Moody’s rules out increased private investment in Mexico’s electricity sector

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Mexico City, Jun 22 (EFE) .- The agency Moody’s ruled out on Tuesday an increase in private investment in the electricity sector in Mexico in the next three years after the recent measures adopted by the Mexican government to change the regulatory framework of the energy sector that “could have a negative impact on some existing contracts.”

Last March, the Government of President Andrés Manuel López Obrador promulgated a controversial reform to the Electricity Industry Law, suspended in the Judiciary, which prioritizes the plants of the state Federal Electricity Commission (CFE), including polluting ones, on the private ones of renewable energies, a decision that was not seen by the investors.

“We do not expect an increase in private investment in the power sector during the next three years,” the agency said in a report distributed to the media.

He added that given the lack of investment “it is possible that the CFE will have to increase its debt to complete the proposed projects.”

Moody’s stated that “if half of the investment expected to be financed by the private sector (15% of the total investment) is financed with debt, we project an increase in the ratio of debt to book capitalization to approximately 66.7% for 2024, from 61.7% registered in 2020 “.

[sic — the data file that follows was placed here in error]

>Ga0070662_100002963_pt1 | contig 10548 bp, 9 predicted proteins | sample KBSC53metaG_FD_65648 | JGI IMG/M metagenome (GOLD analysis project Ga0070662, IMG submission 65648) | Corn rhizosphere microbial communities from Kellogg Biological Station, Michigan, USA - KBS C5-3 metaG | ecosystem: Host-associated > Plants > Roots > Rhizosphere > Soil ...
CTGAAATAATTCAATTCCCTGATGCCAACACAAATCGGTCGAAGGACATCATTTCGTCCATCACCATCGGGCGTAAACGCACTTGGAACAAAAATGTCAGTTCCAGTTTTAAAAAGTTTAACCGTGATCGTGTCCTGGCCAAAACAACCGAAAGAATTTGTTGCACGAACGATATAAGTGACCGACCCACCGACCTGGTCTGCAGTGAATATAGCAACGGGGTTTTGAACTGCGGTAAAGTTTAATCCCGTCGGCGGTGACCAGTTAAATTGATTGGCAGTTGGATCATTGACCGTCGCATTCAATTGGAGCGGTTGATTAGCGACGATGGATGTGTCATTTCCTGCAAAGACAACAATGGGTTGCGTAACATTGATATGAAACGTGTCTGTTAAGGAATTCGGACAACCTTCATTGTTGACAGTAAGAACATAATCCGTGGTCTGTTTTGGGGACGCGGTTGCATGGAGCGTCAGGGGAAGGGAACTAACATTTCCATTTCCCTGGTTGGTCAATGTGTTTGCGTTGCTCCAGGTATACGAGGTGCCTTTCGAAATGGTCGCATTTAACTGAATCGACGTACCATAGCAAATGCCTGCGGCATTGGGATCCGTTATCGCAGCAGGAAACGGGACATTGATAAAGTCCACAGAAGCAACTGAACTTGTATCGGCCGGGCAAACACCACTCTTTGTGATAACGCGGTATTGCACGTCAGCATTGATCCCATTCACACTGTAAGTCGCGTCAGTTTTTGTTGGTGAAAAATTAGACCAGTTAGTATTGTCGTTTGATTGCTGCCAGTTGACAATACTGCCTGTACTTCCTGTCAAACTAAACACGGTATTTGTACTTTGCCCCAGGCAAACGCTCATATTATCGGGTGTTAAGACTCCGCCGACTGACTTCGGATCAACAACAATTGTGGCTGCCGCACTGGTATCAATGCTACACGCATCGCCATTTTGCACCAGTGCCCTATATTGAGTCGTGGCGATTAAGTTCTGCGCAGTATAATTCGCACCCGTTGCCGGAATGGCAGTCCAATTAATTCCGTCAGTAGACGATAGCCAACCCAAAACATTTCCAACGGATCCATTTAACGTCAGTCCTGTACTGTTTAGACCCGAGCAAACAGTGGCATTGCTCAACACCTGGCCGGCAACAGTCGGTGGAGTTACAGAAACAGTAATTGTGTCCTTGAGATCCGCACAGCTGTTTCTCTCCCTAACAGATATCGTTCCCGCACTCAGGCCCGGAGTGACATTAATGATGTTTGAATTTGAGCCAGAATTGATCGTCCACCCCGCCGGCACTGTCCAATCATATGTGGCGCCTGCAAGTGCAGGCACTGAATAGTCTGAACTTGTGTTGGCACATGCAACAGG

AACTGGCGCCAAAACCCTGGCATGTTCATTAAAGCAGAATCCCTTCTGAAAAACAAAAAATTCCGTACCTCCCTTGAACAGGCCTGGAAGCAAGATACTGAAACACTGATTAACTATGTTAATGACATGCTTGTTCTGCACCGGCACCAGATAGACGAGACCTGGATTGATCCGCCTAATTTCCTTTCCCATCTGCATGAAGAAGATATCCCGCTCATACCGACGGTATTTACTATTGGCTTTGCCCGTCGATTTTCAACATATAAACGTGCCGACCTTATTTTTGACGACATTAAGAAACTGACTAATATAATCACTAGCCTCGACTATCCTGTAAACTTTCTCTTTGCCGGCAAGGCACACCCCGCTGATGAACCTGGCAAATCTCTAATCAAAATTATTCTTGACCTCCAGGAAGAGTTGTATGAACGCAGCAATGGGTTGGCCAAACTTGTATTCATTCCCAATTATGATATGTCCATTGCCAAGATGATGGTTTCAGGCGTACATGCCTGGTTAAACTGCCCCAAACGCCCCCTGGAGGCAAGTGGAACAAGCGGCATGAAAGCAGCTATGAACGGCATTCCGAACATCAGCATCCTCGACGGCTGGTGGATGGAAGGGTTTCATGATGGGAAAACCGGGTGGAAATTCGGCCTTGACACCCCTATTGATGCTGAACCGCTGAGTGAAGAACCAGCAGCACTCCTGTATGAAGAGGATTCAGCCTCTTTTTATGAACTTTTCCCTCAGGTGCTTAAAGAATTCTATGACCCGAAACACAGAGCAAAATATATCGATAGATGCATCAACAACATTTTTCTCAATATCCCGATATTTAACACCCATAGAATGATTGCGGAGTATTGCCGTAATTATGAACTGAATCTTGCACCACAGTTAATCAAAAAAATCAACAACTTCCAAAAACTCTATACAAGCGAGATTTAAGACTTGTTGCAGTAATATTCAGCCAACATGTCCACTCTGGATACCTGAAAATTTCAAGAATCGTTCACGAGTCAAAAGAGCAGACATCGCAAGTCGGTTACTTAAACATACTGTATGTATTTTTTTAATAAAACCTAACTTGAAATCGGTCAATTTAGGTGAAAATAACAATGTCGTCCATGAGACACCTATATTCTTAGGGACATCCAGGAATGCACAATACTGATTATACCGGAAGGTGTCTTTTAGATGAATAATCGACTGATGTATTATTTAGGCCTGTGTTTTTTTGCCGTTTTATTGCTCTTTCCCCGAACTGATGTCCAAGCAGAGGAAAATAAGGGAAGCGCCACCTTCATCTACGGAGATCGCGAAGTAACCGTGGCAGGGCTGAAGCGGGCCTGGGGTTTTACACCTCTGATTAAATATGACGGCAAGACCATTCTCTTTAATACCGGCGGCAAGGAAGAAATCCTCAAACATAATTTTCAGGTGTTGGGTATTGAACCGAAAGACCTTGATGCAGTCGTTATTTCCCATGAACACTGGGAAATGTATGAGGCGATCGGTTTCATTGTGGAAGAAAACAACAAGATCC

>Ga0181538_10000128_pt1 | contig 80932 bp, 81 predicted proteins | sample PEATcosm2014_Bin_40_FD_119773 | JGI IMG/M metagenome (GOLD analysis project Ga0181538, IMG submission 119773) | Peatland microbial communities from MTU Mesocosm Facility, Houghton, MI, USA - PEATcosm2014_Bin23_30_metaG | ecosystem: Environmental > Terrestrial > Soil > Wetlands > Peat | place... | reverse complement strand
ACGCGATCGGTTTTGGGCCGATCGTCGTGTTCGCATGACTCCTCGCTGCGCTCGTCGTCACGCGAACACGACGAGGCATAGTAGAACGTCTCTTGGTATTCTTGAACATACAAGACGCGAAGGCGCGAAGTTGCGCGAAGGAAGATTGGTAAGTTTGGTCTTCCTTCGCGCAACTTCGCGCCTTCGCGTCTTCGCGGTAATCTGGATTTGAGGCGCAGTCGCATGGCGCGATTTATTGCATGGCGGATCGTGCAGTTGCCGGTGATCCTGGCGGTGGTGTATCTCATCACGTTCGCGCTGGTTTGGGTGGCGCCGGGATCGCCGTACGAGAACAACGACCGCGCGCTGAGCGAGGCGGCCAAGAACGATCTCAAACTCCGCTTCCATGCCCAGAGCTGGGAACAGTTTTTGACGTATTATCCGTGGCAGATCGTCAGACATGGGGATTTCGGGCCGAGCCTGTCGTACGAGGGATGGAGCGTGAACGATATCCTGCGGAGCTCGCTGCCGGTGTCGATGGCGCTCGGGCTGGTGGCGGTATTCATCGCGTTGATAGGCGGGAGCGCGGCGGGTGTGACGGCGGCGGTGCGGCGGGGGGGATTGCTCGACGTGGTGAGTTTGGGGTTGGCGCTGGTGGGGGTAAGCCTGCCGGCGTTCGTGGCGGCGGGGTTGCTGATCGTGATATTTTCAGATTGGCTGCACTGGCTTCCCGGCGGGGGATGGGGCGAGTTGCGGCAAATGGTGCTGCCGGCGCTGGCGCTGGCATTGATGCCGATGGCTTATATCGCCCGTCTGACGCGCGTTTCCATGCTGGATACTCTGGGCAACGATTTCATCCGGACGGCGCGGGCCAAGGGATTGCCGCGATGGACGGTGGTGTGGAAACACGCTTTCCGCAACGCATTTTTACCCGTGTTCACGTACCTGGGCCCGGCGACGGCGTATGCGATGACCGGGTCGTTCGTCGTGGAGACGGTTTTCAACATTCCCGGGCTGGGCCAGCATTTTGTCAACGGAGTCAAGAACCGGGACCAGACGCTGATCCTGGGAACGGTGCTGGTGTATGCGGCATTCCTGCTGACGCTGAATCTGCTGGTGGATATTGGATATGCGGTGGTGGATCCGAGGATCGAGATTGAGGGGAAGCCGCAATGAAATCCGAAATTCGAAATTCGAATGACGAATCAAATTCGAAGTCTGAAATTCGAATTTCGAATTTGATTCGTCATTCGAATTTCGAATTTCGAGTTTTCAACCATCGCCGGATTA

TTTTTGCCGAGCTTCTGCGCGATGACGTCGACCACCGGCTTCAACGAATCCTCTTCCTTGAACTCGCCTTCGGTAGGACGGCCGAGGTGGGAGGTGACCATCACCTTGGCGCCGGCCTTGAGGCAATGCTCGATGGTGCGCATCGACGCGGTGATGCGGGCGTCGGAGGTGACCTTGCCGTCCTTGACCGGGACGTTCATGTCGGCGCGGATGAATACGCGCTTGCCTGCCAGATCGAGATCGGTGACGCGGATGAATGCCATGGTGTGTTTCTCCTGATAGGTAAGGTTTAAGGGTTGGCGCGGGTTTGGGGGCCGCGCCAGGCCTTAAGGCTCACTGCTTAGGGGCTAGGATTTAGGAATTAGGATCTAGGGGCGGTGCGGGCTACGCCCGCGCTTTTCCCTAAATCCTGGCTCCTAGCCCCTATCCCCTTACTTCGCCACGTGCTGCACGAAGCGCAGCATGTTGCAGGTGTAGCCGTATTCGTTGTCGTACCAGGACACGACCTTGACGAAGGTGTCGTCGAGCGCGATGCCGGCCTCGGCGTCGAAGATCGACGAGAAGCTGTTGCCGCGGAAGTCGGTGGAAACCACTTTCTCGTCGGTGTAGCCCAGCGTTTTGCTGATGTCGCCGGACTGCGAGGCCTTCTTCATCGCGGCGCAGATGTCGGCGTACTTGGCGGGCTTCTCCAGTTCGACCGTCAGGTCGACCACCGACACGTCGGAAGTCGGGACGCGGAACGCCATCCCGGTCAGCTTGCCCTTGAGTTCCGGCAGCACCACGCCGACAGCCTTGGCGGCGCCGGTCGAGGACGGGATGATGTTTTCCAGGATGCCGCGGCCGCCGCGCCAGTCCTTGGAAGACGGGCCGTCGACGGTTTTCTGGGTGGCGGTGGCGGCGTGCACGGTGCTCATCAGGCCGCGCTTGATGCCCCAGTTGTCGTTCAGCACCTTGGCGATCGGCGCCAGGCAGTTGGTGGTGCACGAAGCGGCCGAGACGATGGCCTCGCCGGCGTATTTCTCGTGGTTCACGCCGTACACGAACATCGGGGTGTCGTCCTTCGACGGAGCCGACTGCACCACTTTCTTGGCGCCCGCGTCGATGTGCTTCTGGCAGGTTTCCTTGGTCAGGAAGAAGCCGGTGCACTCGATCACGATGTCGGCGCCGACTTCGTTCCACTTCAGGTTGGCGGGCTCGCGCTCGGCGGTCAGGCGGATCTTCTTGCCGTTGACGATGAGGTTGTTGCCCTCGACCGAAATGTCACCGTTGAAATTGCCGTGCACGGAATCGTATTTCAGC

The agency recalled that the CFE has an ambitious investment plan of about 381,500 million pesos (about 18,700 million dollars) until 2026, of which 53% will go to power generation projects, 20% to transmission, the 20% to distribution, and the rest to telecommunications and others.

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But he pointed out that this CFE business plan “carries financial and execution risks.”

Last Thursday, the CFE promised to raise its investment in the administration of Andrés Manuel López Obrador to up to $ 4.85 billion to create 8,080 megawatts (MW) of installed capacity.

The investment was announced despite the losses of almost 79,000 million pesos (about 3,950 million dollars) that the CFE recorded in 2020 and the negative figures of 35,606 million pesos (about 1,780 million dollars) in the first quarter of 2021.

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